It is, of course, an understatement to say that the COVID-19 pandemic has affected many, many aspects of our lives. One of the more unexpected impacts of the pandemic is the effects it has had on driving and driving accidents. There have already been reports and studies showing that the number of vehicle related deaths rose sharply in 2020 even as many of us stayed home and avoided crowded restaurants and entertainment venues.

Unfortunately, the same sharp rise in deaths appears to be true of pedestrians accidents during the pandemic, as well. A new report from the Governors Highway Safety Association shows a worrying trend. In 2020, some 2,957 pedestrians were struck and killed. Similar to general vehicle on vehicle traffic deaths, this number isn’t vastly changed from its 2019 version. The problem, once again, is that there were far fewer cars on the road and far fewer miles driven in 2020 vs 2019. Working the math, we see that there was actually a 20% increase in pedestrian deaths in 2020.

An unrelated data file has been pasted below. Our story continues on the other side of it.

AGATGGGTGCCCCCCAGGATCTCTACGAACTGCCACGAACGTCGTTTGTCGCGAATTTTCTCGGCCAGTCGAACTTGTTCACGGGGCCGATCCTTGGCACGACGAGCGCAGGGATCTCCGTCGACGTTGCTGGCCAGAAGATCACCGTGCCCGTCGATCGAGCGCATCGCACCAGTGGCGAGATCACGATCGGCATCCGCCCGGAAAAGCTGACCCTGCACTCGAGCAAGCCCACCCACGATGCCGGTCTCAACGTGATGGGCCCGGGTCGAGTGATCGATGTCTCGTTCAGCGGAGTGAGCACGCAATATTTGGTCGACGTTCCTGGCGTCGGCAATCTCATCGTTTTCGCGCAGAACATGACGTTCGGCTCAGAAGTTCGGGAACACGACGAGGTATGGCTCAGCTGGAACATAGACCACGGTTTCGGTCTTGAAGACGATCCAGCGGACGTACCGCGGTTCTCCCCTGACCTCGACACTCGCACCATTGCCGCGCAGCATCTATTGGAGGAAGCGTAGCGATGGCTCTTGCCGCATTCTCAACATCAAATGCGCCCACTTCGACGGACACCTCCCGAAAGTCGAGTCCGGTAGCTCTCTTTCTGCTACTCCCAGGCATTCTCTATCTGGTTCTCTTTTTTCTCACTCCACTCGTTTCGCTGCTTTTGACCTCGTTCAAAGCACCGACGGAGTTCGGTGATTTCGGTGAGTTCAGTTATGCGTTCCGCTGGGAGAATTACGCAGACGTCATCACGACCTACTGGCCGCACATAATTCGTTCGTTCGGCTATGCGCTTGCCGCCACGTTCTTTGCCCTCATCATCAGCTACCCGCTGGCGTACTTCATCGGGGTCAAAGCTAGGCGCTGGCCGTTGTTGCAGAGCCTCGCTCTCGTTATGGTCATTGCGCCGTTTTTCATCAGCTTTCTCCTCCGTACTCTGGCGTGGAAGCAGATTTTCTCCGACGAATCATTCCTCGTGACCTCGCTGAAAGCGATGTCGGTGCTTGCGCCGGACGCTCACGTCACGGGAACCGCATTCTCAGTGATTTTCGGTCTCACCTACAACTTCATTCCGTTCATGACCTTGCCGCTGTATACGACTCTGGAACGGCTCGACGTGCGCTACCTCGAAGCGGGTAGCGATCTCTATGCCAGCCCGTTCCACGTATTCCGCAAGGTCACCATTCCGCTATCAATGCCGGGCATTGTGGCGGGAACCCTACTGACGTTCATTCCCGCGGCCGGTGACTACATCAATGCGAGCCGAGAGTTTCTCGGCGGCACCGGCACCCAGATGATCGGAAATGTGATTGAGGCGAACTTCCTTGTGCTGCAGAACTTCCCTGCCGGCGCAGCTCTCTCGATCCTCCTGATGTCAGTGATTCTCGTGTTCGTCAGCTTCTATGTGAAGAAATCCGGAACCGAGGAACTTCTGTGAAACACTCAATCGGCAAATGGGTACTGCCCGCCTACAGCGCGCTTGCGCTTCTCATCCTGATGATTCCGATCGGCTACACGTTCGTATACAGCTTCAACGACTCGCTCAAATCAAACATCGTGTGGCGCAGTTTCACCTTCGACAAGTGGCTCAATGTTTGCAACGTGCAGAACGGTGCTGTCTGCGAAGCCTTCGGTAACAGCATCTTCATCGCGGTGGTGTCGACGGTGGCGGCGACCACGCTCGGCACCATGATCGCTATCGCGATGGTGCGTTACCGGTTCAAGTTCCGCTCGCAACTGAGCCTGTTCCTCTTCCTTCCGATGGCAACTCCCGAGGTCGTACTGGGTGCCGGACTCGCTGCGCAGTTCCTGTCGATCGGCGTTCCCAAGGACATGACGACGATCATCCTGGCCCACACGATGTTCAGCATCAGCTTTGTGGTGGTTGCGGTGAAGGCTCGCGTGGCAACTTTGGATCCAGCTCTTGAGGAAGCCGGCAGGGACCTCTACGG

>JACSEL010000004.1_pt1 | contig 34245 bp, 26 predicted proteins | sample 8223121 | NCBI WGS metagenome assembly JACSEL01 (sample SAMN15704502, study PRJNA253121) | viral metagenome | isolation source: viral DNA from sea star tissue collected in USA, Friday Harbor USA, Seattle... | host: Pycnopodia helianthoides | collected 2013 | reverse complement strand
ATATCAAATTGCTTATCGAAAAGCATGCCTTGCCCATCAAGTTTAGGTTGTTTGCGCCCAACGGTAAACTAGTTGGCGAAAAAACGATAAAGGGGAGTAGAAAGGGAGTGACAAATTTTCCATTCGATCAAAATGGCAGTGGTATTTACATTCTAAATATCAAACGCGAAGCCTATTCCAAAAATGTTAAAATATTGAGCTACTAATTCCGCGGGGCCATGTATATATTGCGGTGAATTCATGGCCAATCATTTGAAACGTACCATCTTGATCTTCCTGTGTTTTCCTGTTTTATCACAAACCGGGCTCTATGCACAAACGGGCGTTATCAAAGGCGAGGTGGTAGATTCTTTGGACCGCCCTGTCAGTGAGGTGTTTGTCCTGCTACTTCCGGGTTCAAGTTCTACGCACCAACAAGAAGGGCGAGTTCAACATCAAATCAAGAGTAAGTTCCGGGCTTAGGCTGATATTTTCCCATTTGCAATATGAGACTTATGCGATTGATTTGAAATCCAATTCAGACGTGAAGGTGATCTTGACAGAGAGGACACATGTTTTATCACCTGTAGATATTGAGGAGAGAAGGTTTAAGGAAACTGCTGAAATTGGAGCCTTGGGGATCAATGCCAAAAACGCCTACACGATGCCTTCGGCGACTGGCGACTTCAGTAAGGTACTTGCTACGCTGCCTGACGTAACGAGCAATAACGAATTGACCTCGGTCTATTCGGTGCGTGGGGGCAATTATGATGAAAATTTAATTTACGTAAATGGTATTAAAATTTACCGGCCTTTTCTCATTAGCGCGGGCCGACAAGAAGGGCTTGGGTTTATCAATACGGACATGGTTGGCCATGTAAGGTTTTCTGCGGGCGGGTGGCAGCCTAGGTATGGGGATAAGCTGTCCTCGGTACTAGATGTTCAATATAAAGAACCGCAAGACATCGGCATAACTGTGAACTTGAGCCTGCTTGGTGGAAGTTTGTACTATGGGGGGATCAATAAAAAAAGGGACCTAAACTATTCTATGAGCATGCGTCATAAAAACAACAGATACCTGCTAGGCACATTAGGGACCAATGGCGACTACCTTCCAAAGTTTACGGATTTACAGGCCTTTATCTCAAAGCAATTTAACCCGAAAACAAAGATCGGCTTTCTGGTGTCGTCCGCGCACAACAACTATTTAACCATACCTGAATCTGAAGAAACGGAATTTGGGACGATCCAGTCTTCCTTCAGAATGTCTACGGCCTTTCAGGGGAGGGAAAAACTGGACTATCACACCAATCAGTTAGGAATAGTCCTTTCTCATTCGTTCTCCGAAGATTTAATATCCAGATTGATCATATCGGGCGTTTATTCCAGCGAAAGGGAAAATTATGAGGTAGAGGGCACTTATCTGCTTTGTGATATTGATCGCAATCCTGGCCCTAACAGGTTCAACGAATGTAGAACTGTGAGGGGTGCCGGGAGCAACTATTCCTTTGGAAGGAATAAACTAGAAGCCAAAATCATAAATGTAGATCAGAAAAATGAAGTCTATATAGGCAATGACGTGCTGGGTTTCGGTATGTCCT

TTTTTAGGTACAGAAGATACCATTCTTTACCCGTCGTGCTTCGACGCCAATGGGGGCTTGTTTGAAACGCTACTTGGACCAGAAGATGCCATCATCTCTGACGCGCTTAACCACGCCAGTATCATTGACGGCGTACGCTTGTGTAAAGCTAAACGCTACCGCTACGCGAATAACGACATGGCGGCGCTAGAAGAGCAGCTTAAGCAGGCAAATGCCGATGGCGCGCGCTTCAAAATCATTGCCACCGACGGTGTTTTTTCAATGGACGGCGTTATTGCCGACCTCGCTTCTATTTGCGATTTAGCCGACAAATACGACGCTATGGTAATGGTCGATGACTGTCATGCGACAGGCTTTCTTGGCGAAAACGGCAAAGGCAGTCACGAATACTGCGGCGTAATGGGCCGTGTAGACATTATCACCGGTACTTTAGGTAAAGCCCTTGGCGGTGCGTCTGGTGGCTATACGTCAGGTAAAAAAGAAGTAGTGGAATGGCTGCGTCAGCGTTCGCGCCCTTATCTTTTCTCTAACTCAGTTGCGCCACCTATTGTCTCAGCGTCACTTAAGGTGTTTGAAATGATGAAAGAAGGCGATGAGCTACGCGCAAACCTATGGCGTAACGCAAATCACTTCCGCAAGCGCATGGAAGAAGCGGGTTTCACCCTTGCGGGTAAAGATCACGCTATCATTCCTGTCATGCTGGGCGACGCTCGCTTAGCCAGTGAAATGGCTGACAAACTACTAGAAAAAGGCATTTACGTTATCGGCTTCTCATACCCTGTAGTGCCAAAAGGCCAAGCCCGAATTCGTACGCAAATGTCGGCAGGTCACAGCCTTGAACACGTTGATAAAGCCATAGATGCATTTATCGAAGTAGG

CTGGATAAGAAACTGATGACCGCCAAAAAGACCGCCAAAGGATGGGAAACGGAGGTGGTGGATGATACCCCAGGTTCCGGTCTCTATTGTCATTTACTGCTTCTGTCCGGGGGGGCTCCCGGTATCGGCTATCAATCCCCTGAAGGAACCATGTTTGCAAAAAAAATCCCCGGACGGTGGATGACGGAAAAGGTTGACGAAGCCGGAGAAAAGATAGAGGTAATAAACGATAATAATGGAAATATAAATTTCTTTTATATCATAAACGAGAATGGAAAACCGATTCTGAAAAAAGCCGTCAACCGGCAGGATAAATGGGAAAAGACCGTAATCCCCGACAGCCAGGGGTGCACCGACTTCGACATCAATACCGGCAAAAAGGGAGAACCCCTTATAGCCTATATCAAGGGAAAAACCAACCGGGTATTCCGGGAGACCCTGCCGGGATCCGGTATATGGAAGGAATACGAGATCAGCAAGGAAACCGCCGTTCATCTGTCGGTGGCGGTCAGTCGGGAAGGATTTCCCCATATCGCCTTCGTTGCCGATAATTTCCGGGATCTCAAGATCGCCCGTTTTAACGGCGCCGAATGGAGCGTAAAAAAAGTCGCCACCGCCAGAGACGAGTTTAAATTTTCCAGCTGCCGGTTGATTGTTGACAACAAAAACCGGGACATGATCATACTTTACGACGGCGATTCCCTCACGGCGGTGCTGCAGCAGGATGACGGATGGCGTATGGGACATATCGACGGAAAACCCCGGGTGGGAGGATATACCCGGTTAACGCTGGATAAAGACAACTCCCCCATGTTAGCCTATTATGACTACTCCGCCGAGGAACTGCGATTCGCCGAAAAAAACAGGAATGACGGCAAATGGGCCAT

The root cause seems to be the same as what spurred a rise in vehicle deaths: With far less drivers on the roads, the mix of good drivers to bad ones swung in the wrong direction. Additionally, reckless drivers may have taken the emptier roads as an open playground for faster, more dangerous driving with the predictable end results far outweighing the fewer miles driven.